Putyatin Evfimiy Vasilievich
in St. Petersburg. His childhood passed in a family estate
in the Novgorod district. By the will of his parents, he
entered the Maritime College, which he graduated first in
graduation; on March 1, 1822, he was promoted to midshipman.
On the frigate
"Cruiser" under the command of the future
admiral M.P. Lazarev midshipman Putyatin sailed around the
world. In 1826 he was transferred to the battleship
with which on October 20, 1827 he participated in the Battle
of Navarino and was awarded the Order of
St. Vladimir IV degree.
In subsequent years, Euthymius Putyatin made several long
trips to the Mediterranean Sea, performed hydrographic work
in the Bosphorus and Dardanelles. For 18 campaigns he was
awarded the Order of
St. George IV degree. In 1834 he was promoted to
On the Black Sea, Putyatin commanded the Iphigenia corvette
and the Agatopol frigate; in 1838–1839 he participated in
military operations against the highlanders in the Caucasus.
When landing on Cape Subashi was wounded in the leg. For
"the difference in the battle," he early received the rank
of captain of the 1st rank.
In 1842, Putyatin fulfilled his first diplomatic mission -
on the orders of Nicholas I sent to Persia, where he agreed
on fishing zones and a joint fight against piracy on the
Caspian Sea. In addition, Putyatin persuades the Persian
Shah to lift restrictions on trade with Russia.
The successful fulfillment by Putyatin of very difficult
tasks in St. Petersburg was appreciated, and the captain of
the 1st rank was involved in diplomatic work. Putyatin makes
trips to England, Holland, Turkey and other countries. In
1843, Putyatin, on his own initiative, proposed an
expedition plan to China and Japan. The emperor supported
his proposal, but for a number of reasons the plan was
realized only a few years later.
In 1852, Putyatin, who had been promoted to vice admiral at
that time, left the Kallstadt Far East on the frigate
"Pallada". He led the expedition, which included many prominent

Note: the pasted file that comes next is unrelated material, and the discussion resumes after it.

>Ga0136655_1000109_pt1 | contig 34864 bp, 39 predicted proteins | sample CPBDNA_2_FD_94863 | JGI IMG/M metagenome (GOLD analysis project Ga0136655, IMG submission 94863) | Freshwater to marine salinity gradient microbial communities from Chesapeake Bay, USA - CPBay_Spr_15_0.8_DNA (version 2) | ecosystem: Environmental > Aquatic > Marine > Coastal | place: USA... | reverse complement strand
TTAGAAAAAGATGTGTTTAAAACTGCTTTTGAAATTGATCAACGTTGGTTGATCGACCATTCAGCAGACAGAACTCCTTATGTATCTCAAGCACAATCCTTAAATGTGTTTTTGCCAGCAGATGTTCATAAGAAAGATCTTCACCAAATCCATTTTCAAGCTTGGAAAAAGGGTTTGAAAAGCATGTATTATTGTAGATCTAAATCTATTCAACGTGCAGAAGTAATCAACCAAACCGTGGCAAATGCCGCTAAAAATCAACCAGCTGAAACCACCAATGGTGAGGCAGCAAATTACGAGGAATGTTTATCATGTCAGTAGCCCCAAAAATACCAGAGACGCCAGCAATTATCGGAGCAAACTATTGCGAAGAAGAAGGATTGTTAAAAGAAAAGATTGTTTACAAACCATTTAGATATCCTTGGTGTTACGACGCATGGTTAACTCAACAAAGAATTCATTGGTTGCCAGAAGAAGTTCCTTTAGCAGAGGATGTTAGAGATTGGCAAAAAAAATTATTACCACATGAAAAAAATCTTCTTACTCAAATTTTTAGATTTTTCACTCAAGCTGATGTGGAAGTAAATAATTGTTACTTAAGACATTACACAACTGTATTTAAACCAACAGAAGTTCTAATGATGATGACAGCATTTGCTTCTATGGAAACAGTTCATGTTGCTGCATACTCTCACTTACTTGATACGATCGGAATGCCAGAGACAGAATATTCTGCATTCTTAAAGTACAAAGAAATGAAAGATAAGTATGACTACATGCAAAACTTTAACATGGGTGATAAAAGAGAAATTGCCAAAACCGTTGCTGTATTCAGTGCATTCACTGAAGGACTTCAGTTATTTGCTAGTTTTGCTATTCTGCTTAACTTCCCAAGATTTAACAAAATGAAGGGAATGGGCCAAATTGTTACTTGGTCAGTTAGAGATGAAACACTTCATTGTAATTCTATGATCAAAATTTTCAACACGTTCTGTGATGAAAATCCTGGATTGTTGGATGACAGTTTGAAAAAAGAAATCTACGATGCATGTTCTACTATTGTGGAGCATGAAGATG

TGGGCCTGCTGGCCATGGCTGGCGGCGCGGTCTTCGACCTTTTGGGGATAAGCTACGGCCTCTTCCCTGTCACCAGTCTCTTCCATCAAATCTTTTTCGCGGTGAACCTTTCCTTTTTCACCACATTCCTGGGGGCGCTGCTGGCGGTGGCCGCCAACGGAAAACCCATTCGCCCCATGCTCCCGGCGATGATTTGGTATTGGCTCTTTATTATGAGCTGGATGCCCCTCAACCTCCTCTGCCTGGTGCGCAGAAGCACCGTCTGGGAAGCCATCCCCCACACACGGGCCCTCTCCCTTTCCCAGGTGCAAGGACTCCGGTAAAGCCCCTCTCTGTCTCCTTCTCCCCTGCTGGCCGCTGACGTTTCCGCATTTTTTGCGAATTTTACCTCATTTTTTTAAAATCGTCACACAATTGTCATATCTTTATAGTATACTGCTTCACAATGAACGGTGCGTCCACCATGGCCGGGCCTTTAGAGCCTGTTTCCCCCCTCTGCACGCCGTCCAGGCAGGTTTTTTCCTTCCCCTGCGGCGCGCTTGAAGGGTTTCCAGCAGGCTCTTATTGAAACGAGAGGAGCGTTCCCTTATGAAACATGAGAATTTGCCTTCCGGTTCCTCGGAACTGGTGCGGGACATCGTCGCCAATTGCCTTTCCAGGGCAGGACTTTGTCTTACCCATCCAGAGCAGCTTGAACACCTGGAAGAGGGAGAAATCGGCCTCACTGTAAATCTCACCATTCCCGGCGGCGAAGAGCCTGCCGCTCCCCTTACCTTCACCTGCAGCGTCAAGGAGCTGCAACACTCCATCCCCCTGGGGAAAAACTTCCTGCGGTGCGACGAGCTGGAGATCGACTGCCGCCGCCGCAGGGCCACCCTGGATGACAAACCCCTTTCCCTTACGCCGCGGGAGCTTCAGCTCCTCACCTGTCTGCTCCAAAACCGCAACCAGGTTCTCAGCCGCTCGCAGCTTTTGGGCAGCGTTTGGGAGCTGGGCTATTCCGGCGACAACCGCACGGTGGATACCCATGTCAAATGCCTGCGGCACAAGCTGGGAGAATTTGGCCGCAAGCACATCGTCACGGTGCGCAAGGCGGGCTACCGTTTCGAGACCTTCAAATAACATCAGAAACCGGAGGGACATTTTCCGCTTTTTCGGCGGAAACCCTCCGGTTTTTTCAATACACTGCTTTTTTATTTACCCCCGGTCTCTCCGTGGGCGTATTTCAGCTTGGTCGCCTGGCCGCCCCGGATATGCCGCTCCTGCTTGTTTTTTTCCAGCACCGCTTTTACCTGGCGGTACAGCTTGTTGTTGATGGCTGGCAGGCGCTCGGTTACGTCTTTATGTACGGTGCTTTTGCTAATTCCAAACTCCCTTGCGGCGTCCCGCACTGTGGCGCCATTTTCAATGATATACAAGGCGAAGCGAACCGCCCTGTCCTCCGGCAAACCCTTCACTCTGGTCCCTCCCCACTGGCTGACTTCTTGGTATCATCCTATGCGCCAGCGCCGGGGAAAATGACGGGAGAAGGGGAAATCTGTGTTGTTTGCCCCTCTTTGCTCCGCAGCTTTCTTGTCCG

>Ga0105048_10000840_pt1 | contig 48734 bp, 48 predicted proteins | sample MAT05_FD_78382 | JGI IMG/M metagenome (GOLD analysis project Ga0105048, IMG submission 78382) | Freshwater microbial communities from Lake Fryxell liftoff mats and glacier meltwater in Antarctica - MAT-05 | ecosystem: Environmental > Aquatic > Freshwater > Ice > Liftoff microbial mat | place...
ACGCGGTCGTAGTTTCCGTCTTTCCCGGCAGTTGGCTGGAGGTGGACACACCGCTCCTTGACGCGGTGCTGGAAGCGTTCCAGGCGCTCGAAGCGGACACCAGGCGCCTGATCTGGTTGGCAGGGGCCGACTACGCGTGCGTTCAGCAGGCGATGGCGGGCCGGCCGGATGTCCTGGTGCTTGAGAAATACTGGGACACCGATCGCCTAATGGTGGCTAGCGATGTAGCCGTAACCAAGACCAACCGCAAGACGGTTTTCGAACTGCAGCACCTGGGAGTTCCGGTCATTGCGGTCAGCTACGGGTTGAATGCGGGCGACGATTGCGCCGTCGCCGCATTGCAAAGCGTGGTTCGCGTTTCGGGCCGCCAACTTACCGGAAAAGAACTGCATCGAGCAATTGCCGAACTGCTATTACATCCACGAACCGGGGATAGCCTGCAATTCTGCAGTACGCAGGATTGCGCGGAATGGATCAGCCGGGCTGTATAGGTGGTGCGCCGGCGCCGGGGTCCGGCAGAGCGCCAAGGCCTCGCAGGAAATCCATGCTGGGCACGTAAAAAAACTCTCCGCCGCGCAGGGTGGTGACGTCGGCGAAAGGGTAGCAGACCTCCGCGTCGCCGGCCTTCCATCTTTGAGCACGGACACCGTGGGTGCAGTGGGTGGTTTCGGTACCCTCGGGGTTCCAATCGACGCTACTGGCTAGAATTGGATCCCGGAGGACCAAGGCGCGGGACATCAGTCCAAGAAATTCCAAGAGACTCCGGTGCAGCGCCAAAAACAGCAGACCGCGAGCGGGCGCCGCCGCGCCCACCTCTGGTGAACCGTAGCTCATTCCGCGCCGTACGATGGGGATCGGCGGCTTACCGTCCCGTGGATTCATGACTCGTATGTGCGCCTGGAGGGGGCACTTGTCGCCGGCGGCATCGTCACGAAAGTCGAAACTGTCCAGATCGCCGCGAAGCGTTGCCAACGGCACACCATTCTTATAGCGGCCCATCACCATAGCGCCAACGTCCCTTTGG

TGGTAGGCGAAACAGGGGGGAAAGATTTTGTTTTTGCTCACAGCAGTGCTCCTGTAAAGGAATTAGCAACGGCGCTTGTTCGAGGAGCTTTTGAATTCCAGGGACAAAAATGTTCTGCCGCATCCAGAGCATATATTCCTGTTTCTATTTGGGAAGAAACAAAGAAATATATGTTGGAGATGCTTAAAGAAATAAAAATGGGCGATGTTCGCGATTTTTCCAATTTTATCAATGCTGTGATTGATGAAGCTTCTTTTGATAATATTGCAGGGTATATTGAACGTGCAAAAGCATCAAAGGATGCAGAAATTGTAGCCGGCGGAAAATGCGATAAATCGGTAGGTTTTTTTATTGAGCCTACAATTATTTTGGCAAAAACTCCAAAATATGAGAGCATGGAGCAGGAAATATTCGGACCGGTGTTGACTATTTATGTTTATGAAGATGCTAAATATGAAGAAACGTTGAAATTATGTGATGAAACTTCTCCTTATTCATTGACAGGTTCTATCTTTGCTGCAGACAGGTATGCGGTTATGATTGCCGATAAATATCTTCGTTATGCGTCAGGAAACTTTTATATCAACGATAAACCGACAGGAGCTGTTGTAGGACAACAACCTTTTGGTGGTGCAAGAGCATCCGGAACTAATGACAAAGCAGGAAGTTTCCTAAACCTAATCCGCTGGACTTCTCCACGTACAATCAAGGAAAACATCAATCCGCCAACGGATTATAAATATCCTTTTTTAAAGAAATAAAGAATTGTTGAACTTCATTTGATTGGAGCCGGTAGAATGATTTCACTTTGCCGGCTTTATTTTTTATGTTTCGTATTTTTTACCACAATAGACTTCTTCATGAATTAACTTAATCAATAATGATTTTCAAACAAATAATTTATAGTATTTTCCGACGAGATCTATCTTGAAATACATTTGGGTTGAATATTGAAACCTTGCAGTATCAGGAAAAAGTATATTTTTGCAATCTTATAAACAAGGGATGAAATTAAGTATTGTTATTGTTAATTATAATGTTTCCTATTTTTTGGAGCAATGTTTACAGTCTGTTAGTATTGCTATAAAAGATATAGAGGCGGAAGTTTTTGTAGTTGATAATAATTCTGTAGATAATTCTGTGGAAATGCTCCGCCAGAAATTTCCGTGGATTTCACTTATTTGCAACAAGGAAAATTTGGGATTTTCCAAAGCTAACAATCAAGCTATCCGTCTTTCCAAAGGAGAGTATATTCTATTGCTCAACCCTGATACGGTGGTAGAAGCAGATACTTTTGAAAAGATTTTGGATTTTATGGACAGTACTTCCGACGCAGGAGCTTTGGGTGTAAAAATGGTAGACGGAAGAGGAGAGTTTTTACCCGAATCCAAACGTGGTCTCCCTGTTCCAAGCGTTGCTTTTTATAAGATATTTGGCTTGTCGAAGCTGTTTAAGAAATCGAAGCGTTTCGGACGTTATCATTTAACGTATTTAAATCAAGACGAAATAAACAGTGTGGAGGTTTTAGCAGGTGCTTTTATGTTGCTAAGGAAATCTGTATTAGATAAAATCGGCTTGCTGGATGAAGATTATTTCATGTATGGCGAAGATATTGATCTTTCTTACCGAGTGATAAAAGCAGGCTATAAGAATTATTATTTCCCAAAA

personalities - scientists and diplomats. The famous Russian
writer I.A. Goncharov became the personal secretary of
Putyatin. Later he outlined his impressions of the journey
in the wonderful book Frigate Pallas.
The history of this expedition is full of drama: here the
Crimean War began, and the death of two frigates - the
Pallas and the Diana that replaced it, and the slowness of
Japanese officials who were in no hurry to open their
country to foreigners ... Nevertheless, on February 7, 1855
Putyatin managed to conclude the first treaty in the history
of Russian-Japanese relations, known as the Simodsky
Treatise. The agreement defined the borders between the two
countries, opened three Japanese ports for trade and laid
the foundation for consular relations at the interstate
level. By imperial decree, Putyatin, as head of the
diplomatic mission, was granted the title of count. And for
scientific research conducted during the voyage along the
Far Eastern seas, Evfimiy Vasilyevich was elected an
honorary member of the Russian Academy of Sciences.
Further service of Vice Admiral Count Putyatin took place in
the diplomatic field. In 1855-1857, he was a naval agent in
London and Paris, and then led a new diplomatic mission to
China and Japan. In 1857, Putyatin concluded an additional
agreement in Nagasaki, which gave the Russian merchants a
number of benefits. In July of the following year, a trade
and border agreement with China was signed in Tianjin. Then
Putyatin again went to Japan, where on August 7 he concluded
another profitable agreement, according to which the
Japanese government provided the Russian courts with a more
convenient port instead of Shimoda, allowed them to simplify
trade and agreed to open an Orthodox church in Japan. Upon
returning to St. Petersburg in August 1858, Count Putyatin,
“for distinction in service”, was promoted to full admiral.
He also becomes an honorary member of the Russian
Geographical Society and receives a high award - the Order
St. Alexander Nevsky.
For two years, Count Putyatin served as a naval agent at the
Russian embassy in London, and on July 2, 1861, Alexander II
unexpectedly appointed him Minister of Education. True, the
admiral did not stay in this position for long and resigned
in January of the following year.
Shortly before his death, Putyatin was awarded the highest
award of the Russian Empire - the Order of
St. Andrew the First-Called.
He died in Paris and, according to his will, was buried in
the Kiev Pechersk Lavra.
Cape on the west coast of
Providence Bay. The name appeared in 1877 on a map compiled
from the work of the